Luis Guillermo Solís won the presidency in large part because he promised an end to the systemic corruption that many felt the Partido Liberación Nacional represented.
He met with his ministers and other top appointees Thursday an hour after taking the oath of office, and his party, Acción Ciudadana released an ethics pledge to which each had agreed..
The 16-point pledge says that they will hire only the persons they need and not fill their adviser ranks with political friends. The pledge also says that they will not work in private capacities in conflict with their government job.
The members of government also are limited to purchasing advertising only if it is necessary to inform the citizens or to report on work done. They are not supposed to use such paid advertising for personal promotion, according to the code.
The members of government also are obligated to talk clearly and with respect to the news media and members of civil society.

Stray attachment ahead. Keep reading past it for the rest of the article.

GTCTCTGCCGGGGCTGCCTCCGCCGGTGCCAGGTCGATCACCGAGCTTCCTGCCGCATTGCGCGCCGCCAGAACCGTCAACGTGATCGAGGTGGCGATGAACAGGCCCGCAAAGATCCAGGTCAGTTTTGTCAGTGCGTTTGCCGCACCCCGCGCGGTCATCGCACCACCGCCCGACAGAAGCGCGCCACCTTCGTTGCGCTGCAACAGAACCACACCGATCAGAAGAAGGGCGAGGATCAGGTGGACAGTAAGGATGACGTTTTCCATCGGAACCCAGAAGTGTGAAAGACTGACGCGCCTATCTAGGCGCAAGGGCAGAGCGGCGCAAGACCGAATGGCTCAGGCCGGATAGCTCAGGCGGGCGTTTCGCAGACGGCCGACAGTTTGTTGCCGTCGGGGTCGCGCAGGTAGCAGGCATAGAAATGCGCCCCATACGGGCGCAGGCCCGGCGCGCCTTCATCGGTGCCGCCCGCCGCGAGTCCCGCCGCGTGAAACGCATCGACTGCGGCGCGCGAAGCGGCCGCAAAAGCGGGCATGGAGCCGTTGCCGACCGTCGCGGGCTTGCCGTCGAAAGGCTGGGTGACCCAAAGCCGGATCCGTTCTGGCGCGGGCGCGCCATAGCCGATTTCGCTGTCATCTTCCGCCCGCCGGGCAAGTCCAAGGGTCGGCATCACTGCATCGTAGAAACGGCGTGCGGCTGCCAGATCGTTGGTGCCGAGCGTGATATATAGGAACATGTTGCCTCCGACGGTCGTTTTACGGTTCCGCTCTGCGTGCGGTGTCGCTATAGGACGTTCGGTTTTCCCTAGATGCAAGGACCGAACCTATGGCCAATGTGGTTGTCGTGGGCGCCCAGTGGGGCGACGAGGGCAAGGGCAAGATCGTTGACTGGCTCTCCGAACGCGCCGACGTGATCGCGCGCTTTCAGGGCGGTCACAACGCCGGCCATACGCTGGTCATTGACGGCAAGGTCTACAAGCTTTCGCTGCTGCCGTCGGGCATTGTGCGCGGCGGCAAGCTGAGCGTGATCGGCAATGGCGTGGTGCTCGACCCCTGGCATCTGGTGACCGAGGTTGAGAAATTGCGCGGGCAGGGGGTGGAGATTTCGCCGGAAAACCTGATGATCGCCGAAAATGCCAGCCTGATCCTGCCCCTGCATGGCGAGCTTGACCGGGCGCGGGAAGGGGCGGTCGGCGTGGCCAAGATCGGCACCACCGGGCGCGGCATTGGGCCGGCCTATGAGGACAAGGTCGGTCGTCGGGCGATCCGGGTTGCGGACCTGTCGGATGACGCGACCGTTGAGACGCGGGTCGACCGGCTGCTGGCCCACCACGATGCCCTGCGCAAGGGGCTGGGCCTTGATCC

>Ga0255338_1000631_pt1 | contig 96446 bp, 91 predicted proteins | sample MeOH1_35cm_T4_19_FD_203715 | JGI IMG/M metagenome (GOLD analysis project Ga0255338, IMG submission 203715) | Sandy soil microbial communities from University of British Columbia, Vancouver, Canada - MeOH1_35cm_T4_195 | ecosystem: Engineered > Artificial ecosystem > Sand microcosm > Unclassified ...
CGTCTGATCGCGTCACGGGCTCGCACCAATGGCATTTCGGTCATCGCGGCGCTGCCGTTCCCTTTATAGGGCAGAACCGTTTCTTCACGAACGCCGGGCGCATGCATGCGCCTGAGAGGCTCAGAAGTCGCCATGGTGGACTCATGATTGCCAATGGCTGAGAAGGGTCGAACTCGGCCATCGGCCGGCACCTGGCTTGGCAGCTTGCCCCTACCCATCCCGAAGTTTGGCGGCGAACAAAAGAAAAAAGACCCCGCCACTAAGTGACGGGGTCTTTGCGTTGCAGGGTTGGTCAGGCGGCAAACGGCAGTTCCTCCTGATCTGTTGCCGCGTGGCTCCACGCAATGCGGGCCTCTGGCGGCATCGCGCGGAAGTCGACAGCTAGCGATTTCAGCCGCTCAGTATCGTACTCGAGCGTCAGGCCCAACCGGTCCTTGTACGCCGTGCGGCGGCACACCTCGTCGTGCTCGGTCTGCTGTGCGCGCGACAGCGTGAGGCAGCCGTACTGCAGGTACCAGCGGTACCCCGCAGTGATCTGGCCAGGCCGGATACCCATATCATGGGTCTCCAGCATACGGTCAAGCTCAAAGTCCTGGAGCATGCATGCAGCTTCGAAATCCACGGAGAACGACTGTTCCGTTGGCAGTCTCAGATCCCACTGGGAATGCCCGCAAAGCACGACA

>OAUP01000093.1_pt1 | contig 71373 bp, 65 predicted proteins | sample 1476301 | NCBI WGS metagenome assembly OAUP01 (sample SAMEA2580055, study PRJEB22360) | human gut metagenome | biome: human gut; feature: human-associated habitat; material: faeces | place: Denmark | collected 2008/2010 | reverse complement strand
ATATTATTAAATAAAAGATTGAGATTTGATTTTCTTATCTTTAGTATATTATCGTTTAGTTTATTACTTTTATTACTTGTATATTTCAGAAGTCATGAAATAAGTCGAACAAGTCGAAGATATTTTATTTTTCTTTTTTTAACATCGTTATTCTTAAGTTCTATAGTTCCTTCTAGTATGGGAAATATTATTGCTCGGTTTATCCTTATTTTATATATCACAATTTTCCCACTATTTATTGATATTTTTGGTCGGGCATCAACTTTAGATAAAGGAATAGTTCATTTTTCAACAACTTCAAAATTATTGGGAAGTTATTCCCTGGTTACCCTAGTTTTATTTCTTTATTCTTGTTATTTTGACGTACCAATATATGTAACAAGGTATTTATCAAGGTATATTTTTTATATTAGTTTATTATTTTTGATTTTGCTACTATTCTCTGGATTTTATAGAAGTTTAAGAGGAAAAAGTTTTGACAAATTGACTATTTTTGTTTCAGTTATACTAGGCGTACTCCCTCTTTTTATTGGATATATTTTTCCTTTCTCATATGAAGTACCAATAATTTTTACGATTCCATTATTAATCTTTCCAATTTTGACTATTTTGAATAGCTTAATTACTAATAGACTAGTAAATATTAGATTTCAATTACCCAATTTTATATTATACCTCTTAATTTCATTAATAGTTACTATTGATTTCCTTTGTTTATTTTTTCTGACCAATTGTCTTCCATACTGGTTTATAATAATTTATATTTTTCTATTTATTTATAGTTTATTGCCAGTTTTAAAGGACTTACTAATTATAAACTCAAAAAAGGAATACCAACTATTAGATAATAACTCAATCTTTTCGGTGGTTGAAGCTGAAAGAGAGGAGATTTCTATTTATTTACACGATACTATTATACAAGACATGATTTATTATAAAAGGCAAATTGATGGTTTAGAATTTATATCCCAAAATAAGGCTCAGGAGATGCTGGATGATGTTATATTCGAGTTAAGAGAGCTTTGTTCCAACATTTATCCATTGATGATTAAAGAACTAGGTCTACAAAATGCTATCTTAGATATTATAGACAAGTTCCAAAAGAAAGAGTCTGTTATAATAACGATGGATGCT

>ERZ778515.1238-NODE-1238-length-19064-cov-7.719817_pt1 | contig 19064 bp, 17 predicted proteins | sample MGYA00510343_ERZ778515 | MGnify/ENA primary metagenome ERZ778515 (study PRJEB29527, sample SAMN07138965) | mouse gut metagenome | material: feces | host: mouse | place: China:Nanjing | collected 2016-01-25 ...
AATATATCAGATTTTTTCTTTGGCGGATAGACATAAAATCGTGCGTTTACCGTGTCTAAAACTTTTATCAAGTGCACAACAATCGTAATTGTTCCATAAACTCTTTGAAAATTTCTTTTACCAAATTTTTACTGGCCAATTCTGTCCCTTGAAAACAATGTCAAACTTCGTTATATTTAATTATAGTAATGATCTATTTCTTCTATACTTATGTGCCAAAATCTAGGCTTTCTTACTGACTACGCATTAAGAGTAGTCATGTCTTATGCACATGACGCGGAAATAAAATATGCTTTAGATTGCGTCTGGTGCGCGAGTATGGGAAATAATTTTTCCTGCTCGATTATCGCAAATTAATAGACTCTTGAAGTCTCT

The pledge is a direct reflection of the Laura Chinchilla administration. One online site allied with Acción Ciudadana published a devastating litany this week of all the ethical pitfalls over her four years in office. The online site, Informa Tico, called this list the horrors that Ms. Chinchilla did not address in her May 1 speech to the legislature.
The list began with an attempt to raise lawmaker salaries 60 percent in 2010, a legislator of the president’s party accused of bribery in 2011, revelations in 2013 of the president’s trips in a private plane owned by a suspicious Colombian businessman and revelations that the head of the tax-collecting finance ministry did not pay taxes.
Also listed was the scandal over Ruta 1856, the roadway that runs parallel to the Río Sam Juan at the northern border. That whole project still is the subject of a criminal investigation.
There were many other incidents that appear not to have been lost on the public when they voted in February and April.
The ministers and top appointees now have to insure that the ethical guidelines become the norm in the various ministries and institutions.
One concern is that the bureaucracy has a mind of its own. When José María Tijerino became security minister in 2010, his first order was that Fuerza Pública officers should show up in public at 8 a.m. the next day, a display of force amid a period of rising crime. Nothing happened. Some said the order never got to the ranks. But it appeared that the entire police organization simply ignored the minister’s order. Nothing happened to them either.
Tijerino was no raw recruit. He was a former fiscal general or chief prosecutor. But he seemed to be powerless b